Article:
The challenges around using focus groups are almost always to do with facilitation. It’s important to make the participants feel comfortable, ensure they each have an opportunity to speak, that no-one dominates the discussion and that all views are accepted as offered. It’s important that the facilitator does not give their views or give any indication as to whether they agree or disagree with others’ views. That’s tough, because some of our body language and facial expressions are involuntary, so it demands a lot of control.

A colleague of mine, Dr Lakhbir Singh, used focus groups for his research about people’s trust in banks following the financial crash of 2008. He ran four focus groups in order to cover all the various segments of the relevant population and had two criteria for participation – the participants had to have a UK bank account with one of the ‘big four’ (Lloyds, Barclays, NatWest and HSBC) and they couldn’t be working for a bank at the time (to prevent conflict of interest). The topic was so invigorating, and participants were so keen to talk about how they felt, that Lakhbir had no trouble keeping the discussion going but did have to rein in one or two speakers who were starting to dominate or who were getting heated. As a result of the focus groups, Lakhbir was able to isolate and identify key criteria for trust in UK banks. It worked extremely well and demonstrated how a focus group discussion on this topic was much more successful than individual interviews would have been. Cross-referencing of ideas across multiple interviews would have taken much longer and may not have produced the same strength of response.

Here are a few tips for successful focus groups:

Before you start

  • Ensure your participants are representative of the population.
  • Plan more than one focus group if you need to capture the views of a large number of people – more than six in one group will limit how much each participant can say.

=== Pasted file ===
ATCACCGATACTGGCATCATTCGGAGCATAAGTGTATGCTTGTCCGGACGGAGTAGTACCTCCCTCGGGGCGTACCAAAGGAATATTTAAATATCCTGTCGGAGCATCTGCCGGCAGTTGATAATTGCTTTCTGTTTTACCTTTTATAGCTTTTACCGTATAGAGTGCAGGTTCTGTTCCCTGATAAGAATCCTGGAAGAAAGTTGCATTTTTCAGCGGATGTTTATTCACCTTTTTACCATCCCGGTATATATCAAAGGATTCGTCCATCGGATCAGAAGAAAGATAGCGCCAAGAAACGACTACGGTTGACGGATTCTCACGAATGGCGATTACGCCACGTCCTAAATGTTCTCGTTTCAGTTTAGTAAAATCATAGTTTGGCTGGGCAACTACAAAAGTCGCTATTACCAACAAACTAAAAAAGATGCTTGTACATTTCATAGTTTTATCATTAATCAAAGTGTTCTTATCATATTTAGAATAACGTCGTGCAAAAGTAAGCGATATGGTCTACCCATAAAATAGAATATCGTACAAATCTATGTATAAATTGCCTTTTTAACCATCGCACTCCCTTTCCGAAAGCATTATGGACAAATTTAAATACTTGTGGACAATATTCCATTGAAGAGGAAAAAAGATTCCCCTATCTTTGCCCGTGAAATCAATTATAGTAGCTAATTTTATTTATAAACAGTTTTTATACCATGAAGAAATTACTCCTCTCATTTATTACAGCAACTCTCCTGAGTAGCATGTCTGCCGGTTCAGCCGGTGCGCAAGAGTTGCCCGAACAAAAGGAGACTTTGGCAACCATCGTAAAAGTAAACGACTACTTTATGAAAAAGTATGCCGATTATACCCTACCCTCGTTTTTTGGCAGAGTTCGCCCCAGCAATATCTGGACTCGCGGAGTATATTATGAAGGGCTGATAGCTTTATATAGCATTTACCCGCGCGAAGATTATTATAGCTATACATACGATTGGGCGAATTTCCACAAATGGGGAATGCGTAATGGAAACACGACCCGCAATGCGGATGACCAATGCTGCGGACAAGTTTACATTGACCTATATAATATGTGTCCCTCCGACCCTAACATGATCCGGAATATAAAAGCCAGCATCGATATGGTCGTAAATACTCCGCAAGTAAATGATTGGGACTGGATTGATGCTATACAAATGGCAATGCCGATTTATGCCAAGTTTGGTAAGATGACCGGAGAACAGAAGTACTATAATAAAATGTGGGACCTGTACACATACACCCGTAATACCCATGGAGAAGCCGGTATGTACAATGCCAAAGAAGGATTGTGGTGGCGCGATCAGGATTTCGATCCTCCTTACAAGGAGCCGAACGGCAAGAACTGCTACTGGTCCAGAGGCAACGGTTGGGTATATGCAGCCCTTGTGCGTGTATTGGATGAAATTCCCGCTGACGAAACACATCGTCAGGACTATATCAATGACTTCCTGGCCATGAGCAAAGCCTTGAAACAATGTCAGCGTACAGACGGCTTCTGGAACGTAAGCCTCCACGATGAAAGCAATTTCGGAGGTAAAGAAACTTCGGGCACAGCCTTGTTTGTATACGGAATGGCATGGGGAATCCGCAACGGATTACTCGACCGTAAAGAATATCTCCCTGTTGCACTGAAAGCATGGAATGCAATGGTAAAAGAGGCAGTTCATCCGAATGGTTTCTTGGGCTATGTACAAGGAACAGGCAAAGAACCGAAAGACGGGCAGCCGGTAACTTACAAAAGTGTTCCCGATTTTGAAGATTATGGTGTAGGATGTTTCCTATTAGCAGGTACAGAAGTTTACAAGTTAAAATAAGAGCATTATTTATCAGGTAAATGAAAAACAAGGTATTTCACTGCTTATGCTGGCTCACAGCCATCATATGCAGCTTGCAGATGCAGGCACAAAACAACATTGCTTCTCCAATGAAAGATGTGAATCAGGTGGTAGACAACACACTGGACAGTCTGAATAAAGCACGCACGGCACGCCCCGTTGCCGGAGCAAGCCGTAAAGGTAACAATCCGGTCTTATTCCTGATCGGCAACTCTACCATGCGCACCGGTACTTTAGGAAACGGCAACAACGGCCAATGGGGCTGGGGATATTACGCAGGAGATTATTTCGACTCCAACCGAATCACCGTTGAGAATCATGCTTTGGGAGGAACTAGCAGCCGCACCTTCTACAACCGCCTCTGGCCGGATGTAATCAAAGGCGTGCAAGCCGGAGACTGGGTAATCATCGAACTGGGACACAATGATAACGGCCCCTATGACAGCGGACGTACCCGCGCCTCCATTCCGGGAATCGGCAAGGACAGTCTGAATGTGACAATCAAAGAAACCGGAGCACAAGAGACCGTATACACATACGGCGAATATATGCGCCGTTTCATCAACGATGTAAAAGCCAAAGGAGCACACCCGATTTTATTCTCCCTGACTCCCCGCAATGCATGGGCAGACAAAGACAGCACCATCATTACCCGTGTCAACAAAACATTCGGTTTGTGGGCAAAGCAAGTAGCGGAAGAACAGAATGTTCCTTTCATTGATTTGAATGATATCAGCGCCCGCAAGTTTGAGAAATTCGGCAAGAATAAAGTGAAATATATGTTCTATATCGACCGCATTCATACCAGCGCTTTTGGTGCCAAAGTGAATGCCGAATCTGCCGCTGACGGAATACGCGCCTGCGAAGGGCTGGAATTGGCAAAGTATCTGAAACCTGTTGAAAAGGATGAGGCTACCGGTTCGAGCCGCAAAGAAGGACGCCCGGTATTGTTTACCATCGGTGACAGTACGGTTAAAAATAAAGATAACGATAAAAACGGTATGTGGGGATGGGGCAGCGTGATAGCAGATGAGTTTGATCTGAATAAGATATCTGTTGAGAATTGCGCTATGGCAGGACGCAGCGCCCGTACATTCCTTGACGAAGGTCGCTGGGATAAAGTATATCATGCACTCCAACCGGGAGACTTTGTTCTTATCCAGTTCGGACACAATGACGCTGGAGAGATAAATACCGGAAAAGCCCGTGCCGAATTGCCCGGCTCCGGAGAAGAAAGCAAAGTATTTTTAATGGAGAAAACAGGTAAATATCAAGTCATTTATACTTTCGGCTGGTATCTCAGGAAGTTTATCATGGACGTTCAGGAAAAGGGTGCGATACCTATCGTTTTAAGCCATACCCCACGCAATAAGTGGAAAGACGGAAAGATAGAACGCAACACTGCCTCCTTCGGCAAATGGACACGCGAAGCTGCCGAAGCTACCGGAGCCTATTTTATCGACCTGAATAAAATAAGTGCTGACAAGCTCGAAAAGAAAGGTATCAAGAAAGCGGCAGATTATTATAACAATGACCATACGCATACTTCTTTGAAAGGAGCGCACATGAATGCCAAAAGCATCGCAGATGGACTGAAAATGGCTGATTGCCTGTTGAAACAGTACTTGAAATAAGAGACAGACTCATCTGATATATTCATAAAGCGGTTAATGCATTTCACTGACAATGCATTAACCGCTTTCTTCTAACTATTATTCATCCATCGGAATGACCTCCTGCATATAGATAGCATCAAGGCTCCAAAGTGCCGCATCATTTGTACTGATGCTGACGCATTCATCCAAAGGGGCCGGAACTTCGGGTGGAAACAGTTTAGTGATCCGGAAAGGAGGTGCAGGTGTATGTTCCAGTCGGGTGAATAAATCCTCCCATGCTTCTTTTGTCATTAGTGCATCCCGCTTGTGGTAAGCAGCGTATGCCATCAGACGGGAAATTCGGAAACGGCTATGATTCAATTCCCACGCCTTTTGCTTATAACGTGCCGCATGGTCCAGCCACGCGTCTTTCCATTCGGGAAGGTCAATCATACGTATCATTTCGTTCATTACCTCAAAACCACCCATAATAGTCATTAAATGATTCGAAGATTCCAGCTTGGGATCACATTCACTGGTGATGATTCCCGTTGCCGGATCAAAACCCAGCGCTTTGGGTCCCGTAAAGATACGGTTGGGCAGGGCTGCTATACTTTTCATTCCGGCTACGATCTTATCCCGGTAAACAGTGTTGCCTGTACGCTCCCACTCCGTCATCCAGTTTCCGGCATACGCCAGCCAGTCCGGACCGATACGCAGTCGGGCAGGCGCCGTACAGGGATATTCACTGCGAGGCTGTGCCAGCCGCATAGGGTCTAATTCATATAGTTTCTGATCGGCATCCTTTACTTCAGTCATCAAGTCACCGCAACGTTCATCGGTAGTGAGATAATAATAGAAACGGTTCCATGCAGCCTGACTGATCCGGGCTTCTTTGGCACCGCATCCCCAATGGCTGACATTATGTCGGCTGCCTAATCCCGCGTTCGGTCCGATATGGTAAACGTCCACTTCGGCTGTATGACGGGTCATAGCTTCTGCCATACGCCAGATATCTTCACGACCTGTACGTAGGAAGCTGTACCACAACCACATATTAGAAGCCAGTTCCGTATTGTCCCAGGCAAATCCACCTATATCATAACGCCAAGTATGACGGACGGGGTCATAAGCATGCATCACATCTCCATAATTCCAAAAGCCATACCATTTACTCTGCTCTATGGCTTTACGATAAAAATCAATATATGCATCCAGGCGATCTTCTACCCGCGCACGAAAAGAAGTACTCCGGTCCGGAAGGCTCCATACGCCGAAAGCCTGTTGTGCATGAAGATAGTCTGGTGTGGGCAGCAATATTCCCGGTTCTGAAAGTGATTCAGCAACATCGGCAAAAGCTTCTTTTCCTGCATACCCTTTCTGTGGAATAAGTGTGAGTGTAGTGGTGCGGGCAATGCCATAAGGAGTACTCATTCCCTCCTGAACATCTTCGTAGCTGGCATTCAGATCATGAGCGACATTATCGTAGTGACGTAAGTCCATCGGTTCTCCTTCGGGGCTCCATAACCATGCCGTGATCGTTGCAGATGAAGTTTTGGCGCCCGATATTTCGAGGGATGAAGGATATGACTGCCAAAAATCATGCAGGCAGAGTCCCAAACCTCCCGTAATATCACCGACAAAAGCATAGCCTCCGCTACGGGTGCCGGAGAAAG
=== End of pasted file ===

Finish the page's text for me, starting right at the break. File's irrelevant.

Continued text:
• Choose a neutral location that’s convenient for all the participants to get to and a time that is convenient for them, too. If using online technology, check all participants have access and a quiet space where they will not be interrupted.
  • If you plan to record the sessions on audio or video, let potential participants know before they agree to take part, ask them again just before you start and ask them to sign a consent form.
  • Ensure participants know the research is confidential and they will not be identified in the write-up – this should help them to relax and be honest.
  • Avoid sensitive issues. If your research covers issues that may be considered sensitive, ensure you have the appropriate ethical approval to proceed.
  • Ensure participants understand that they will not be able to withdraw following the session, as their words will be an integral part of the discussion and may make other participants’ contributions meaningless, if removed.

Running the focus group

  • Use open questioning styles to encourage longer responses.
  • Use prompts (verbal, audio, video, objects) as necessary to spark or encourage discussion.
  • Ask ‘tell me some more about…’ or ‘can you give me some examples of…?’ to dig deeper, obtain personal insights and encourage discussion.
  • Let people talk! Don’t feel you have to contribute or interrupt. Draw the conversation back to the topic if it drifts away from the desired focus, but make sure that your voice is the one that is heard the least.
  • Don’t forget to thank everyone for taking part.

Follow-up

  • Put aside plenty of time for transcribing the discussion – it will take ages!
  • Anonymise the participants in the transcripts and in writing up your results.
  • Send a transcript to participants, if you have promised this – this helps to verify the data is accurate.
  • On completion of your research project, send a short summary of the results and conclusions to your participants, if you have promised this.

I hope those tips are useful! Let me know in the comments if you have any more tips or have some experience of using focus groups.